Become a community grain grower!
All growers pool the wheat to be shared in an autumn harvest celebration.The shared wheat is threshed and milled using a bicycle mill, and baked fresh in a wood fired oven for all to enjoy. Receive free grains to plant and information on how to grow wheat in your yard this spring.
When: Sat April 6, 1pm – 3pm
Location: In the garden house, in the Strathcona Community Garden. Near Hawks & Prior in Vancouver.
What: Sign up to get involved and pick up your free wheat seeds. Get advice and get info on wheat planting.
Growers can have any size plot to join Lawns to Loaves. The more the merrier! Across the Lower Mainland; Schools, bakeries, community centres and community members of all ages are welcome.
Here is a lovely blog from Northern Ireland, part of their Bake Your Lawn project. It’s inspiring to learn about similar projects around the world. http://bakeyourlawnni.blogspot.ca/
Those little hands are so helpful.
An ingenious home-made machine was used to thresh last year’s Lawns to Loaves shared harvest. Threshing gets the grains off the shaft and loosens the chaff. With the homemade machine, the grains are fed into one end, and with the turn of the handle we are one step closer to pizza! Thanks to Kelly for sharing this great machine with the community and to her brother for building it!
This old fashioned method of threshing works too, get your back into it!
More great photos from the harvest celebration on the Environmental Youth Alliance blog.
Sharing isn’t just nice, it’s eco-friendly, too. Does everybody need their own lawnmower? (Heck, does everybody need a lawn?)
The idea for a bread club is simple, this idea is from the David Suzuki Foundation, from the Queen of Green –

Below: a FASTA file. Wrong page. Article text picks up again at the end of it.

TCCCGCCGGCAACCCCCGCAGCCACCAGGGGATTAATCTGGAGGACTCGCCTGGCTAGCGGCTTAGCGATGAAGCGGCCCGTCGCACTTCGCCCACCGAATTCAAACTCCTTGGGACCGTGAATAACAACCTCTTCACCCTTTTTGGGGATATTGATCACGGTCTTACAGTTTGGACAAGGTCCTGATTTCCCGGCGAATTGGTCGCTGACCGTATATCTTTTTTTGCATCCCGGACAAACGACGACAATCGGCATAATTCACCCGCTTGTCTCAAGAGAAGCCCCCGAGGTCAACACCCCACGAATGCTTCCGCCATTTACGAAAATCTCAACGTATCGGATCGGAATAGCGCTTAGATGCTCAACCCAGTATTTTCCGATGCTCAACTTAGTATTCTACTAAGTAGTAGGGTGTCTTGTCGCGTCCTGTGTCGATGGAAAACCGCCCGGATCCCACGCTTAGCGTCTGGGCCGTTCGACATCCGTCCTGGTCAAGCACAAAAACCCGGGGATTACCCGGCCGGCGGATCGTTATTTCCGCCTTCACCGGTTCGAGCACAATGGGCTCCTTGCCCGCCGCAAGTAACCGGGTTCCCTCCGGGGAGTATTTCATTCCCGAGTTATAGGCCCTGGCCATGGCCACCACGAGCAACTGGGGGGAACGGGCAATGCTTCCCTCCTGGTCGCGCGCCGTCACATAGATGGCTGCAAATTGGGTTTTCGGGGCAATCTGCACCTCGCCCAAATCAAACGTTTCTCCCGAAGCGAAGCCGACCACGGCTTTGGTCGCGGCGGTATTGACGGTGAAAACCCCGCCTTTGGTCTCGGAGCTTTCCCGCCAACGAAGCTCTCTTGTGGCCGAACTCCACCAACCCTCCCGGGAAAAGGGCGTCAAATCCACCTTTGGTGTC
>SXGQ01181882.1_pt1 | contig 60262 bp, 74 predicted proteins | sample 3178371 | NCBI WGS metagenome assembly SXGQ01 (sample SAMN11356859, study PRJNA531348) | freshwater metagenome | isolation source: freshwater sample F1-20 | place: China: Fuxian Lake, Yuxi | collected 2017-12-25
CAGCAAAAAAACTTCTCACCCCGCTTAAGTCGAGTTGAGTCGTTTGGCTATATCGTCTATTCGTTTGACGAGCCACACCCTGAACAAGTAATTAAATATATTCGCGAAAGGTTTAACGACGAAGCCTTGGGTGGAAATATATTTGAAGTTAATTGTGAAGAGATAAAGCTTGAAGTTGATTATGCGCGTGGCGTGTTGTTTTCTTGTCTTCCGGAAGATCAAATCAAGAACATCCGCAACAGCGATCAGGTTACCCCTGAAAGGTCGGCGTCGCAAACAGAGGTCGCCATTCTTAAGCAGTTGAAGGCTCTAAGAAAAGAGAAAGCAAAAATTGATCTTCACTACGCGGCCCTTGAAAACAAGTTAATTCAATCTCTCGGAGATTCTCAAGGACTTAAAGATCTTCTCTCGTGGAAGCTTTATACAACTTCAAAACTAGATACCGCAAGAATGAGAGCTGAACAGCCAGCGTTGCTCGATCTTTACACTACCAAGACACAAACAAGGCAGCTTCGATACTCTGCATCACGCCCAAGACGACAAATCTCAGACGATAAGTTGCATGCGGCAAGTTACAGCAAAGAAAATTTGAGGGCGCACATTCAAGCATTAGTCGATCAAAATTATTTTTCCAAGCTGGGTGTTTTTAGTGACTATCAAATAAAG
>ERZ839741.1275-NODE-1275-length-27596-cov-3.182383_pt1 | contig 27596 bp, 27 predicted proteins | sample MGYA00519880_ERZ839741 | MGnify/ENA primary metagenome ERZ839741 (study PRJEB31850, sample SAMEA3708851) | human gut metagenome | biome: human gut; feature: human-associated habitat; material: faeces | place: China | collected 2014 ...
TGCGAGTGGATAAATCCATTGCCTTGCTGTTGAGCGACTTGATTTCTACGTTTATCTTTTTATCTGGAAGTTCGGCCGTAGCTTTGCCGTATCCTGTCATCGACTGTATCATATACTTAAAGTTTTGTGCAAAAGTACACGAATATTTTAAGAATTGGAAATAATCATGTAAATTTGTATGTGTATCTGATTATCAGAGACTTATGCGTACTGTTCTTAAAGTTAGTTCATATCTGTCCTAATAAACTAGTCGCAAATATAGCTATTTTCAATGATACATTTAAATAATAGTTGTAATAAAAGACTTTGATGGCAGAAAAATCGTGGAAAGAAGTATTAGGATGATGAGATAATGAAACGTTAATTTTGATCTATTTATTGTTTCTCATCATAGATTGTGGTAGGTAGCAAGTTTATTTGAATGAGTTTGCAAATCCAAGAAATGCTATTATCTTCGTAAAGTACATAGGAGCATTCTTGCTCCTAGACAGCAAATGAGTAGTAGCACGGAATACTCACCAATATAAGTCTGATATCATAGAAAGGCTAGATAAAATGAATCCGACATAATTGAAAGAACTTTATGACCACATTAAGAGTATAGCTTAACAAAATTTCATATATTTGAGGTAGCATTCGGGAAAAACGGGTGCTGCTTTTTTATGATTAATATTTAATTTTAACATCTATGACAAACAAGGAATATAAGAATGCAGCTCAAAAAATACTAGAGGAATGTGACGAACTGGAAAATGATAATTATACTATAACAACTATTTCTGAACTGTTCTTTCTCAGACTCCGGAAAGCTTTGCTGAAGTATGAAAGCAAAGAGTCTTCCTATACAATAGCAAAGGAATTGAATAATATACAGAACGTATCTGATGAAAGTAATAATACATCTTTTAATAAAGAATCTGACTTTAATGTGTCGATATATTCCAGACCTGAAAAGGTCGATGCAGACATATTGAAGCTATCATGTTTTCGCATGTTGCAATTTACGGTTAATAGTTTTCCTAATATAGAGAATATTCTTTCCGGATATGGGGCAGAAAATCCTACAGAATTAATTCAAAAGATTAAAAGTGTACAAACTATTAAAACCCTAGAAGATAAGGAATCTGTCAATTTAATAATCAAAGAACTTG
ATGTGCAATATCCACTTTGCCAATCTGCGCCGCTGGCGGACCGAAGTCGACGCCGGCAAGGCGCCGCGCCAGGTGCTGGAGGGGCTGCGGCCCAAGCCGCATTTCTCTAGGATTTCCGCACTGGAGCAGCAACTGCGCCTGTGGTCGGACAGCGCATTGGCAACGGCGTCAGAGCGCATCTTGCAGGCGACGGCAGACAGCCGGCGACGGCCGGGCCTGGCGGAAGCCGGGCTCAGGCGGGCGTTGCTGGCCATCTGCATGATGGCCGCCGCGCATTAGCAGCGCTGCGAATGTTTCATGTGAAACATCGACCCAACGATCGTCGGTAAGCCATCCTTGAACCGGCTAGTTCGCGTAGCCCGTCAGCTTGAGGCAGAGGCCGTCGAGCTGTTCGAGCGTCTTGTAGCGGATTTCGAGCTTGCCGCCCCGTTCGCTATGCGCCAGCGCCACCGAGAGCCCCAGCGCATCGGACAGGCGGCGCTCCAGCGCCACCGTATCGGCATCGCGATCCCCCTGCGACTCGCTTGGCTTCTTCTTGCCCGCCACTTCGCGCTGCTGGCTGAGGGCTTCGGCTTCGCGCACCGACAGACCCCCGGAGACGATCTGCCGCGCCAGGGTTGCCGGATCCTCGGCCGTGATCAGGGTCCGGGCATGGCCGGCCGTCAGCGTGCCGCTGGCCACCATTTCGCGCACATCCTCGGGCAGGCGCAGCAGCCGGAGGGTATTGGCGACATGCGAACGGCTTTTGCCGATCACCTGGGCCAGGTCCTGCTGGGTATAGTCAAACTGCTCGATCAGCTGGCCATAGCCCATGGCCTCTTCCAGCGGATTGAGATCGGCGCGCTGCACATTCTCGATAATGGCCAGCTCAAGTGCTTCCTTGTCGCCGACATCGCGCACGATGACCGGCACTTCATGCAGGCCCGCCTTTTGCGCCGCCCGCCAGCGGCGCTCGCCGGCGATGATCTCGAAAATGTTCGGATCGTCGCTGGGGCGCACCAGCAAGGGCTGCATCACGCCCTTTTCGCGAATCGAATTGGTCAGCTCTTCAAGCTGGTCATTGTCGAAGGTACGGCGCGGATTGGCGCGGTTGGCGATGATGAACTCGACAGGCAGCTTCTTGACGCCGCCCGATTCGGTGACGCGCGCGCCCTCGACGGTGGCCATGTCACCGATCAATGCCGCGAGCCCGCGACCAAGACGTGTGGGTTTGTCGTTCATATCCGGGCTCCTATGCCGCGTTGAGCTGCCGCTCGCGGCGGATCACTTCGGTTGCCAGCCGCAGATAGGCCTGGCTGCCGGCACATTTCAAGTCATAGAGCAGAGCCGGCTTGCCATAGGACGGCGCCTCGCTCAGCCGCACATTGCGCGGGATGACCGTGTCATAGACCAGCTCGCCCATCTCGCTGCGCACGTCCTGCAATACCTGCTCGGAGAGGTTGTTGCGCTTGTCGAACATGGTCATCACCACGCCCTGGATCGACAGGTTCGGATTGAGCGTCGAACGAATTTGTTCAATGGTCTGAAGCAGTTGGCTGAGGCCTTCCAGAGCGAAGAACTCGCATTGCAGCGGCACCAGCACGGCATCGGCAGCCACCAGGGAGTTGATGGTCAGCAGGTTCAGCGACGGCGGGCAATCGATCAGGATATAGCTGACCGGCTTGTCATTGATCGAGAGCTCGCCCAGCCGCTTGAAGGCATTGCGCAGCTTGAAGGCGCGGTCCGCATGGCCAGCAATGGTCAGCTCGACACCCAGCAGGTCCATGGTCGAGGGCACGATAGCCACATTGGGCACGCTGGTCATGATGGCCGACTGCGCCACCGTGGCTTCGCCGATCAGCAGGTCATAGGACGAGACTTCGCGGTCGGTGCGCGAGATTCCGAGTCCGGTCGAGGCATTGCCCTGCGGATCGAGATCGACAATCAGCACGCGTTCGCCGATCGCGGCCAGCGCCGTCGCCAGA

Here’s what you do:
- Recruit two friends who like to bake.
- You’ll each bake bread once a week. But instead of baking one loaf, bake three.
- Hand out the other two loaves to your club members.
To learn more, here’s the link:
It’s a little confusing to some people, but let me explain: You can cook whole grains of wheat (think of how we cook rice or barley) and eat it like that! Often wheat grains are called “wheat berries.”
We feasted on a lovely soup made with locally grown wheat berries at our Lawns to Loaves celebration. It was so popular I am sharing the recipe so you can try it at home.
Eating whole grains has multiple health benefits, and the handy thing is if you grow your own wheat and you don’t have a mill, it’s an easy way to enjoy your harvest,
Contrary to popular belief, wheat berries do not require an overnight soak before cooking. Simply boil them for 1 hour to soften the kernels, which will produce their characteristically chewy texture.
- 2 cups wheat berries
- 7 cups cold water
- 1 teaspoon salt
- Sort and rinse whaet well under cool running water. Place in a large heavy saucepan. Add water and salt.
- Bring to a boil over high heat, then reduce heat, cover, and simmer gently for 1 hour, stirring occasionally. Drain and rinse. To serve hot, use immediately.
TIPS & NOTES